Never copy and paste the original author’s headline. Instead, write your own headline so that you’re not competing with the original author in search results. Retitling also gives you the chance to play up certain aspects of the piece that the author may have downplayed, as well as to incorporate words or phrases that will resonate more strongly with your particular audience.

10. Claim Google authorship, as appropriate

If you’ve followed the ethical guidelines above, you should have no hesitation claiming Google authorship for your curated content. But if you’re simply summarizing a piece without retitling it and adding your own commentary, you probably shouldn’t claim Google authorship because you haven’t authored anything new.

Do you have additional tips for using content curation fairly and ethically? Let us know in the comments.

Looking for more advice on content curation? Check out what the experts had to say at Content Marketing World 2013. Access to a wide range of presentations is available through our Video on Demand portal. 

Cover image via Bigstock

Editor’s note: Curata is a Content Marketing Institute benefactor, which is a paid supporter of our website and content creation activities.

Author: Pawan Deshpande

Pawan Deshpande is the founder and CEO of Curata, a Boston-based company offering content marketing software used by thousands of marketers around the world. He spearheaded the first-ever panel at SxSW on Content Marketing in 2011, and was a 2014 Finalist for MarketingProfs B2B Marketer of the Year. Pawan was an engineer at Microsoft and Google where he was awarded patents in social networking and machine learning. He previously attended MIT where his graduate thesis won top departmental and international awards. You can contact Pawan via Twitter @TweetsFromPawan or on LinkedIn. Interested in the state of the content marketing industry in 2016? Download Curata's 2016 Content Marketing Staffing & Tactics Study.

Other posts by Pawan Deshpande

  • Steven W. Giovinco

    Thanks for the great article and tips. Curating content can help build and boost a reputation but if used incorrectly can be harmful (such as using images without permission).

    • JessieCoan

      Yes! You nailed that one on the head Steven. If curation is implemented correctly – it can greatly benefit both parties. Thanks!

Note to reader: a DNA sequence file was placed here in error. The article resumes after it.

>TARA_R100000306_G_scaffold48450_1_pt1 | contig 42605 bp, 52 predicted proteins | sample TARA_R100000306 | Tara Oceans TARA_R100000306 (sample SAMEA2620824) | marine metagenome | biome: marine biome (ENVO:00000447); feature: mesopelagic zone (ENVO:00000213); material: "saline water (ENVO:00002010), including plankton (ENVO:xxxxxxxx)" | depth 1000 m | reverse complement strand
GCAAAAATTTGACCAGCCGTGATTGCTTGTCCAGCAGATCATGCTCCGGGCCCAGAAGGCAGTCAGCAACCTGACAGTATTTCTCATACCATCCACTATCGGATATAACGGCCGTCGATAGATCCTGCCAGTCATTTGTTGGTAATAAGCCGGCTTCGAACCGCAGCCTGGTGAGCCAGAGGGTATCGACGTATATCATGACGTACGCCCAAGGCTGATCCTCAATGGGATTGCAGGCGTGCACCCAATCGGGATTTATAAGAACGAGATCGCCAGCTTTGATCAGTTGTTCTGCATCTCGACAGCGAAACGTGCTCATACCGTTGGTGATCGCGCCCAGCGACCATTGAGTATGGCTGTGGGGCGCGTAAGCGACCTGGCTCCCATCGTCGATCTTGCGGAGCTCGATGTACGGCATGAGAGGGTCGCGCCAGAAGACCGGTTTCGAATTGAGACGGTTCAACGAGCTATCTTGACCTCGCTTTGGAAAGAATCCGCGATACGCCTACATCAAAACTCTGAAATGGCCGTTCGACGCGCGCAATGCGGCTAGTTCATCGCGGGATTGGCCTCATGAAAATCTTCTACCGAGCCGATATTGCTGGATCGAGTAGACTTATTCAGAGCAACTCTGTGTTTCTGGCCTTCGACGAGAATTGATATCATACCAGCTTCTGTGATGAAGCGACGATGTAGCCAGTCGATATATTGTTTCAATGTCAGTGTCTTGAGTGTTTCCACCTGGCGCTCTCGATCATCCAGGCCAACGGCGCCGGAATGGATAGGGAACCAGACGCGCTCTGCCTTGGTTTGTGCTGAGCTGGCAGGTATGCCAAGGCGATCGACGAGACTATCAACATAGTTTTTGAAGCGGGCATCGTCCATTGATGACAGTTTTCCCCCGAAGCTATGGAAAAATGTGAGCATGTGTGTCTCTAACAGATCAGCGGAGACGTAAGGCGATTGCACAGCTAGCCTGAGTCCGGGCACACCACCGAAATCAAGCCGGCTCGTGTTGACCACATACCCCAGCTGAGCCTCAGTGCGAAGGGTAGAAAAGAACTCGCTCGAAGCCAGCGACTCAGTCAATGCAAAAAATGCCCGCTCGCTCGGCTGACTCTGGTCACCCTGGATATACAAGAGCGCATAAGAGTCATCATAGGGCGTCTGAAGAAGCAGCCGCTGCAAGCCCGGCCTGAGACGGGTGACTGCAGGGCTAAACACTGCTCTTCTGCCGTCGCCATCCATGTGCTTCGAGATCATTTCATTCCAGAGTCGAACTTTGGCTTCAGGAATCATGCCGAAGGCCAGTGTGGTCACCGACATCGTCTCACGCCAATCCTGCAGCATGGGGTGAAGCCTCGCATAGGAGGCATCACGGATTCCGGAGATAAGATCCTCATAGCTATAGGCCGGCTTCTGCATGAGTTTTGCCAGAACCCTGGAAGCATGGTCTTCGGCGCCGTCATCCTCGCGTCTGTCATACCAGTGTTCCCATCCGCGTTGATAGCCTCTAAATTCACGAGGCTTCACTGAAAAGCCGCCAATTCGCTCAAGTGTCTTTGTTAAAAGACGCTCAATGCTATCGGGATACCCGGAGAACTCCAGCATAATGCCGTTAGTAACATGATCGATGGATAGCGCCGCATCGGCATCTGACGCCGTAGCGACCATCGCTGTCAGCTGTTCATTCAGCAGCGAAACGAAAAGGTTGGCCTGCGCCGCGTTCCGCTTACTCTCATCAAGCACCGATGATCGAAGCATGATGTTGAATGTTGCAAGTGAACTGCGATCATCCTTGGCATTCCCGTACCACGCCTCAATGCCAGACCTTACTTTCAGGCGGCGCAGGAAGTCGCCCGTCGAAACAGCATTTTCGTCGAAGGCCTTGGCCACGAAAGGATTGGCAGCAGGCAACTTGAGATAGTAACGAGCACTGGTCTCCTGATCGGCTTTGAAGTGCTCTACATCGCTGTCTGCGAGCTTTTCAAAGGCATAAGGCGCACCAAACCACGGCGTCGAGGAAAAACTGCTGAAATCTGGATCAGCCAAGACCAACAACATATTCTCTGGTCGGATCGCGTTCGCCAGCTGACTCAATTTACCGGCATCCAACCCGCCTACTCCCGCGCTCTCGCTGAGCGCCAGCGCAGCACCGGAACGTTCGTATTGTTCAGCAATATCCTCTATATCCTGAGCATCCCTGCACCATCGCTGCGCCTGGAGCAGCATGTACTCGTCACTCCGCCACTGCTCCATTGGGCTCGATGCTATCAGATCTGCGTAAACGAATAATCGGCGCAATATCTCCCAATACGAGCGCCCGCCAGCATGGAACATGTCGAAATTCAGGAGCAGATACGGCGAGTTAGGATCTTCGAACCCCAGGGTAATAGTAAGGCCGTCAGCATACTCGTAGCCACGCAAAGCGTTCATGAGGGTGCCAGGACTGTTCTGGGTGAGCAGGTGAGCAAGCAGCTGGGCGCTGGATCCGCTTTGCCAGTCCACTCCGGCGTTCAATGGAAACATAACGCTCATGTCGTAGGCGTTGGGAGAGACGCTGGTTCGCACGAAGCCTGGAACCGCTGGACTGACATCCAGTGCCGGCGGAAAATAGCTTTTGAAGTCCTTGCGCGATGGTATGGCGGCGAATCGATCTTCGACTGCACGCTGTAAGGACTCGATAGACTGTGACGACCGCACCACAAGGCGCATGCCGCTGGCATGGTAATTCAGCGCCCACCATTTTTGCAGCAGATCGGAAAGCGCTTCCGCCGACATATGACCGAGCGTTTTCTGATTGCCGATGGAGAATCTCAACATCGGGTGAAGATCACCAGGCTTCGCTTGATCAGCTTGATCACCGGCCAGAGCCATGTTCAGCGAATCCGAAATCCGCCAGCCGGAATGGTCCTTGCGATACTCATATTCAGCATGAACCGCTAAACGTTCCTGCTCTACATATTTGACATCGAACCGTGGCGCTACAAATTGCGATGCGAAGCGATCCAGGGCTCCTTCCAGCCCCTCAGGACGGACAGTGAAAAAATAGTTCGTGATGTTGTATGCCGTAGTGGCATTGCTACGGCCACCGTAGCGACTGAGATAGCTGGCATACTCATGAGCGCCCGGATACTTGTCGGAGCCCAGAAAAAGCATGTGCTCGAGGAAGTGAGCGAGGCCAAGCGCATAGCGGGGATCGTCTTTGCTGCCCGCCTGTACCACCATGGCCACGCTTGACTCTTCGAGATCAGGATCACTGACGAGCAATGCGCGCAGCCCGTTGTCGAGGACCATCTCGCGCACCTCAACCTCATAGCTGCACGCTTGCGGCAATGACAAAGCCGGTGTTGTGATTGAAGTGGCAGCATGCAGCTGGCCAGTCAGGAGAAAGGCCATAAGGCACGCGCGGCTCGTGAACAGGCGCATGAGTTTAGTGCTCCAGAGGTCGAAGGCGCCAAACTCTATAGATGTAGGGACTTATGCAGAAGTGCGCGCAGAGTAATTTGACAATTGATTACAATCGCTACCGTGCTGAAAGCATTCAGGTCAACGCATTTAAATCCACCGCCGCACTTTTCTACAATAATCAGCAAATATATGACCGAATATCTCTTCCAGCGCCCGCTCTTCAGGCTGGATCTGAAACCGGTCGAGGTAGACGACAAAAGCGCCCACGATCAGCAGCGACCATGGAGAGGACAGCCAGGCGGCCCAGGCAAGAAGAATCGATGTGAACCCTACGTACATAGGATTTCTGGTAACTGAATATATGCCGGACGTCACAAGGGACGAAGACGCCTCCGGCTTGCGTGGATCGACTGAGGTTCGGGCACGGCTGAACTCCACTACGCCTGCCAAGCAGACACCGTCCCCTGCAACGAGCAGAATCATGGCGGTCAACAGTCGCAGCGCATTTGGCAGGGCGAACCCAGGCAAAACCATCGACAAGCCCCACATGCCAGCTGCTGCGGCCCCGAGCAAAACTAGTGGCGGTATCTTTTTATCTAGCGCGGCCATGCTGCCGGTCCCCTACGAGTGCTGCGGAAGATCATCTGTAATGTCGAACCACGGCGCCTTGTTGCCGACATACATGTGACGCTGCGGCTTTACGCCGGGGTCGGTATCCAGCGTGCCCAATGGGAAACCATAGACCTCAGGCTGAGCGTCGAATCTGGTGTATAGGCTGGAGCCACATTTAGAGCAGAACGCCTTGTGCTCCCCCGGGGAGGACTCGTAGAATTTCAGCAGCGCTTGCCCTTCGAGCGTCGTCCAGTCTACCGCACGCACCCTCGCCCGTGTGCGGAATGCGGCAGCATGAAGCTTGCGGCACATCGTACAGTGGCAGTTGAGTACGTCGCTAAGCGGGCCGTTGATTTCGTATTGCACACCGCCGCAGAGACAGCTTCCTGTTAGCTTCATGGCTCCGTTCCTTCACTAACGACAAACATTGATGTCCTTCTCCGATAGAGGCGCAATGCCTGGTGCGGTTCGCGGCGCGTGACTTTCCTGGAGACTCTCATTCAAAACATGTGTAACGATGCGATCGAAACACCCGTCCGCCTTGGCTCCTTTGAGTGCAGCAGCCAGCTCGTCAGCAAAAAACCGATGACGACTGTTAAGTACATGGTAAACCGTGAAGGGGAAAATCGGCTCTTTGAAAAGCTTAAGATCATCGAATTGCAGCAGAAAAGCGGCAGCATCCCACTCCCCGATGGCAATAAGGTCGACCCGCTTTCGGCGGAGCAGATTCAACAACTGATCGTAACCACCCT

• David

    Good tips but crediting is still a problem in the news industry, IGN, Gamespot and RPS sometimes don’t bother crediting the original source, they also only link to each other in a closed circle. Is there no way to stop this type of crediting?

  • Teresa Acosta

    Appreciate the checklist.

  • ‘TC’ Teresa Clark

    Hello Pawan,

    What an informative article this is! Enjoyed reading it and agree with all of these points to make sure that our content is ethical. Here is something that I like to do to ensure that my content is ethical and relevant for readers.

    I create content that comes from the people that know the most about why someone buys, the customer. Consumers are a vital source when creating content to help improve your business’s success. Not only will they share stories about their experience with you, they will also have quirky antidotes that can help boost the morale and performance of your business.

    Thanks again for this insightful piece,
    ‘TC’ Teresa Clark

  • mwaage

    I enjoyed this post…lots of great tips, especially noted fair use and attribution. Thanks Pawan for stating what sometimes gets lost in cross post processing!

  • Shahnawaz Sadique

    Nothing new in that post.But still a thumbs up for a nice presentation..

  • Alexandra

    Thank you for useful tips! I’ve discovered several new things for me here.

  • Daniel Horning

    Thanks Pawan! I’ve always tried to give credit when due, but with only a vague sense of what that actually looks like. Now I’ve got an organized guide (to start with, of course I’ll consult the appropriate legal authority on copywrite law if/when I need to, legal jargon, release of liability, etc. haha).

    Pulling from multiple sources (tip #1) will be hard in the moving industry, with few authorities to look to for inspiration – but I guess that means the space is ripe with opportunity. Thanks again!

  • FeedCurator

    Wow, informative article, In curating a content your point of view is very important because you represent your viewers and be realistic that’s the viewers want to see. You can try feed curator to filter information relevant to your niche.